8. Characteristics of ? multifilamentary wires for a.c. use developed by the bronze process using diffusion barrier techniques

    NASA Astrophysics Data System (ADS)

    Miura, Osuke; Matsumoto, Kaname; Tanaka, Yasuzo; Uno, Naoki

    1996-03-01

    0953-2048/9/3/015/img7 multifilamentary superconducting wires for a.c. use were developed by the bronze method using Cu diffusion barrier techniques. To reduce a.c. losses, the filament diameter was designed to be less than 0953-2048/9/3/015/img8 and the final resistivity of the bronze matrix was increased using a Cu alloy diffusion barrier with the addition of Si and Mn elements around the filaments. As a result, interfilamentary proximity coupling could be prevented until a filament spacing of 0953-2048/9/3/015/img9 and hysteresis losses for the wires reached lower values, from 0953-2048/9/3/015/img10 to 0953-2048/9/3/015/img11 at a magnetic field amplitude of 0.5 T under controlled reaction heat treatment. The perpendicular resistivity of the matrix between the filaments estimated from the coupling loss was about 0953-2048/9/3/015/img12, which was considerably less than the resistivity value of the matrix estimated after the reaction. This was thought to be due to an extreme reduction in Sn concentration between the filaments. Furthermore, a small a.c. coil was fabricated by winding a stranded cable fabricated in this way. The a.c. loss of the coil at 50 Hz in a central magnetic field of 0.5 T was 0953-2048/9/3/015/img13 and the a.c. quench current at 50 Hz was 195 A, which is about 10% lower than the critical current on the load line. This degradation was due to the temperature rise in the cable caused by a.c. loss.

  9. The effect of diffusion induced lattice stress on the open-circuit voltage in silicon solar cells

    NASA Technical Reports Server (NTRS)

    Weizer, V. G.; Godlewski, M. P.

    1984-01-01

    It is demonstrated that diffusion induced stresses in low resistivity silicon solar cells can significantly reduce both the open-circuit voltage and collection efficiency. The degradation mechanism involves stress induced changes in both the minority carrier mobility and the diffusion length. Thermal recovery characteristics indicate that the stresses are relieved at higher temperatures by divacancy flow (silicon self diffusion). The level of residual stress in as-fabricated cells was found to be negligible in the cells tested.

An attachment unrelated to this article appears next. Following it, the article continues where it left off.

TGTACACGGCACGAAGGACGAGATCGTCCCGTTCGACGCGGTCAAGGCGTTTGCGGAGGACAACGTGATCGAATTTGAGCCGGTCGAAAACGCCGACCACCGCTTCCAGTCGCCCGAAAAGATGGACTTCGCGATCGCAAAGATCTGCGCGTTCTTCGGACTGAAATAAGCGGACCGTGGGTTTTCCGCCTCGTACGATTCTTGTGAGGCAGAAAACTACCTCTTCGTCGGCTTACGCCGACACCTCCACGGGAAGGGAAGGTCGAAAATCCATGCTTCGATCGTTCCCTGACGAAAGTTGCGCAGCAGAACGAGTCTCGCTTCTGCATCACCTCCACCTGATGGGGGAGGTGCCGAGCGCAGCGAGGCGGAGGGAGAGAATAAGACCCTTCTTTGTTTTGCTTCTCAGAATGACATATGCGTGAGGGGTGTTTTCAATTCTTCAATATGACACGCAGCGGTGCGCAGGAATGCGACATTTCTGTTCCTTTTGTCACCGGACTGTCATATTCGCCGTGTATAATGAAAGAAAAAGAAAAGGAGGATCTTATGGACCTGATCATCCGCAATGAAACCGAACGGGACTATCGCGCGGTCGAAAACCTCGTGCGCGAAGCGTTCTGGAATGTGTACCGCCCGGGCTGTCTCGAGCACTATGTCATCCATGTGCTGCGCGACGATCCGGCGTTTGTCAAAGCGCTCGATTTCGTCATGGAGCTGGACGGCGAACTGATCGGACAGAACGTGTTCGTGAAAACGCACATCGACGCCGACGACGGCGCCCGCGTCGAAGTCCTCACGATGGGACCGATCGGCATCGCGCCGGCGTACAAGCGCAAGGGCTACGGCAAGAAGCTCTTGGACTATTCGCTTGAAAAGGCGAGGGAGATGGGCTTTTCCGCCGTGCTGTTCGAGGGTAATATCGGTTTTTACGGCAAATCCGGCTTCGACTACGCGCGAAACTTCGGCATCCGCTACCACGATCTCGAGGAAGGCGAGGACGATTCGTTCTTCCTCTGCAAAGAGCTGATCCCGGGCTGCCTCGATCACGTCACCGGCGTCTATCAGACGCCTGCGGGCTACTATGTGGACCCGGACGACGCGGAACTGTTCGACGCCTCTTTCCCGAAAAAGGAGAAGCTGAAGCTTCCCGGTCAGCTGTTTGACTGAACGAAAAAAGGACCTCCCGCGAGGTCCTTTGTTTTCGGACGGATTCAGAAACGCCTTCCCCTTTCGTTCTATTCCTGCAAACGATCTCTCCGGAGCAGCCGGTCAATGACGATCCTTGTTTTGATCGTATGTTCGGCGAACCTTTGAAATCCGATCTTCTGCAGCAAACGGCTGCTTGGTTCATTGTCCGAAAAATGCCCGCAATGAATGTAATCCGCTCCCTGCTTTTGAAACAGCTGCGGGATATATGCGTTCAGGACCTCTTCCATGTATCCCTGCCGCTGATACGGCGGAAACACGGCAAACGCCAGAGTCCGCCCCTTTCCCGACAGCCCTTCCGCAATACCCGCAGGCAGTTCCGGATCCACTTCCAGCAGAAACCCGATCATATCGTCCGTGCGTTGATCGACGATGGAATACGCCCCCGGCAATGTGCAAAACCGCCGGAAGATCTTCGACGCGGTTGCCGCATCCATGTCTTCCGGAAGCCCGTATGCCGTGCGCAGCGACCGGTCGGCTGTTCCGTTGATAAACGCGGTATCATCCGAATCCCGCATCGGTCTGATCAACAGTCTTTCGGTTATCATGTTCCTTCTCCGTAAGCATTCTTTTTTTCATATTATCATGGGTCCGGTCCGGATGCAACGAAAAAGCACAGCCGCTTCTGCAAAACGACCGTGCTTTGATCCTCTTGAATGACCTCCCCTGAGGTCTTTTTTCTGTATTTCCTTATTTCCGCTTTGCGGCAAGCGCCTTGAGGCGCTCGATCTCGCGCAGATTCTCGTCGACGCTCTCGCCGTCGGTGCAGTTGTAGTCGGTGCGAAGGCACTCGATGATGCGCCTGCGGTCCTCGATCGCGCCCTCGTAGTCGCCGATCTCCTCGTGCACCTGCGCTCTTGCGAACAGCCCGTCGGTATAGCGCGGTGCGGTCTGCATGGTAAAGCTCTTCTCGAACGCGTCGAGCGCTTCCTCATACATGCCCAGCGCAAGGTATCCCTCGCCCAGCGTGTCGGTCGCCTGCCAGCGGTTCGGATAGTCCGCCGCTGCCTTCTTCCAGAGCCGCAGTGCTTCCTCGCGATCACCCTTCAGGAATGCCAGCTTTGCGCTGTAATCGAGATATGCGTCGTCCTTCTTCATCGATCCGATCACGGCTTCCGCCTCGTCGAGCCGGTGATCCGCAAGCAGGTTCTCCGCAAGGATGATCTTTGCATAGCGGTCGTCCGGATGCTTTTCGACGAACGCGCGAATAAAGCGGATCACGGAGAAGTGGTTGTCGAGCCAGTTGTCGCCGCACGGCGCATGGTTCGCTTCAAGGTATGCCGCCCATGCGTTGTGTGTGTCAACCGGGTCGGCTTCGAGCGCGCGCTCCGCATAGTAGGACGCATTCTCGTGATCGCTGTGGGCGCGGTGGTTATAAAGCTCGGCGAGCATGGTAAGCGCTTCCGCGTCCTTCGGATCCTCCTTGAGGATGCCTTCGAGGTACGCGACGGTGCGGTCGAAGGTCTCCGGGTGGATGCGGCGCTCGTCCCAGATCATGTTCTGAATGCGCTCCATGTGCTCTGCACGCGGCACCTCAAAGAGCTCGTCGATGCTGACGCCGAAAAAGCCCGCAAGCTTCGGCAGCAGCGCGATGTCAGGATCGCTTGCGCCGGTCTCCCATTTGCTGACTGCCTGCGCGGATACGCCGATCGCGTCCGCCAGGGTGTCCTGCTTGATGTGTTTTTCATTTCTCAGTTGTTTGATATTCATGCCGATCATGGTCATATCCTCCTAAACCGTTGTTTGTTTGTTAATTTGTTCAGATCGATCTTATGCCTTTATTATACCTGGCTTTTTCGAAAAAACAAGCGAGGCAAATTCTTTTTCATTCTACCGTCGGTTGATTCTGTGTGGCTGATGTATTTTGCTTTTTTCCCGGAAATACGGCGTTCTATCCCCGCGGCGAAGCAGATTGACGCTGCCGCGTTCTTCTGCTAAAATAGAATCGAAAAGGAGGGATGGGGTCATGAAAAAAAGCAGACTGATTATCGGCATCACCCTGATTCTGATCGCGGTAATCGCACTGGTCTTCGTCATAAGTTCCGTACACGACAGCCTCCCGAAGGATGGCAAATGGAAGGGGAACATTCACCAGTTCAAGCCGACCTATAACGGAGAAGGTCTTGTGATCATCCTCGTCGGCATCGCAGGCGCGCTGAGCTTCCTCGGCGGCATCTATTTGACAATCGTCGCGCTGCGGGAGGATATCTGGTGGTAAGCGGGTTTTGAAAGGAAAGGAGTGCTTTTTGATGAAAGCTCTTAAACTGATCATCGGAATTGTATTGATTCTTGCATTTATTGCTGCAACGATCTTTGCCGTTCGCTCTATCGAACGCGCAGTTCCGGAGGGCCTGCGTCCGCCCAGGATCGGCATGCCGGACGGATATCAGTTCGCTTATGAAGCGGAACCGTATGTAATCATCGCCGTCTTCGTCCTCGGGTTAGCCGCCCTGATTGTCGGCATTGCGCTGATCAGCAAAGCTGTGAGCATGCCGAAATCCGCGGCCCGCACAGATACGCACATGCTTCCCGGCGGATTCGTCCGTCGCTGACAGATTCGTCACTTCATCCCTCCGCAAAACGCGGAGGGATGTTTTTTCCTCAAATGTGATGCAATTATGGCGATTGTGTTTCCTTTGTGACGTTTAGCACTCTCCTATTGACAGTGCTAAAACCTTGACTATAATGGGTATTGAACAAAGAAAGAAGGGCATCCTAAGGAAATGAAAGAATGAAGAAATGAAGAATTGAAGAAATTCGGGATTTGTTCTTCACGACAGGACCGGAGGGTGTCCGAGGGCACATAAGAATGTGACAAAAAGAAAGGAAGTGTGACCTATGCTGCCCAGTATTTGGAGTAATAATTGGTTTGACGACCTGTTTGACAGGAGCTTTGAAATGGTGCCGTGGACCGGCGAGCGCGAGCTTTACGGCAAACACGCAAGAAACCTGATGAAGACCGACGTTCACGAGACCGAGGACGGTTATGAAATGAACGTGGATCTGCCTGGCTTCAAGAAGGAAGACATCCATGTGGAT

10. Role of electroless nickel diffusion barrier on the combinatorial plating characteristics of dense Pd/Ni/PSS composite membranes

    NASA Astrophysics Data System (ADS)

    Pujari, Murali; Agarwal, Amrita; Uppaluri, Ramgopal; Verma, Anil

    2014-06-01

    This work addresses the combinatorial plating characteristics of dense Pd/Ni/porous stainless steel (PSS) composite membranes in comparison with Pd/PSS membranes. While Pd/PSS membranes were fabricated using 0.1 μm nominal pore size PSS supports, Pd/Ni/PSS membranes were fabricated using 0.5 and 0.1 μm nominal pore size PSS supports. Both Ni and Pd films were deposited using an identified novel electroless plating process that characterizes the optimal utilization of surfactant, sonication and reducing agent contacting pattern in Pd electroless plating baths. It was observed that the combinatorial plating characteristics for Pd/Ni/PSS membranes were significantly different and poorer in comparison with those obtained for the Pd/PSS membranes. In summary, it has been inferred that the introduction of nickel interdiffusion barrier was not fruitful to reduce the critical thickness of dense Pd film without jeopardizing upon the pore densification.

  11. White matter characteristics of idiopathic normal pressure hydrocephalus: a diffusion tensor tract-based spatial statistic study.

    PubMed

    Koyama, Tetsuo; Marumoto, Kohei; Domen, Kazuhisa; Miyake, Hiroji

    2013-01-01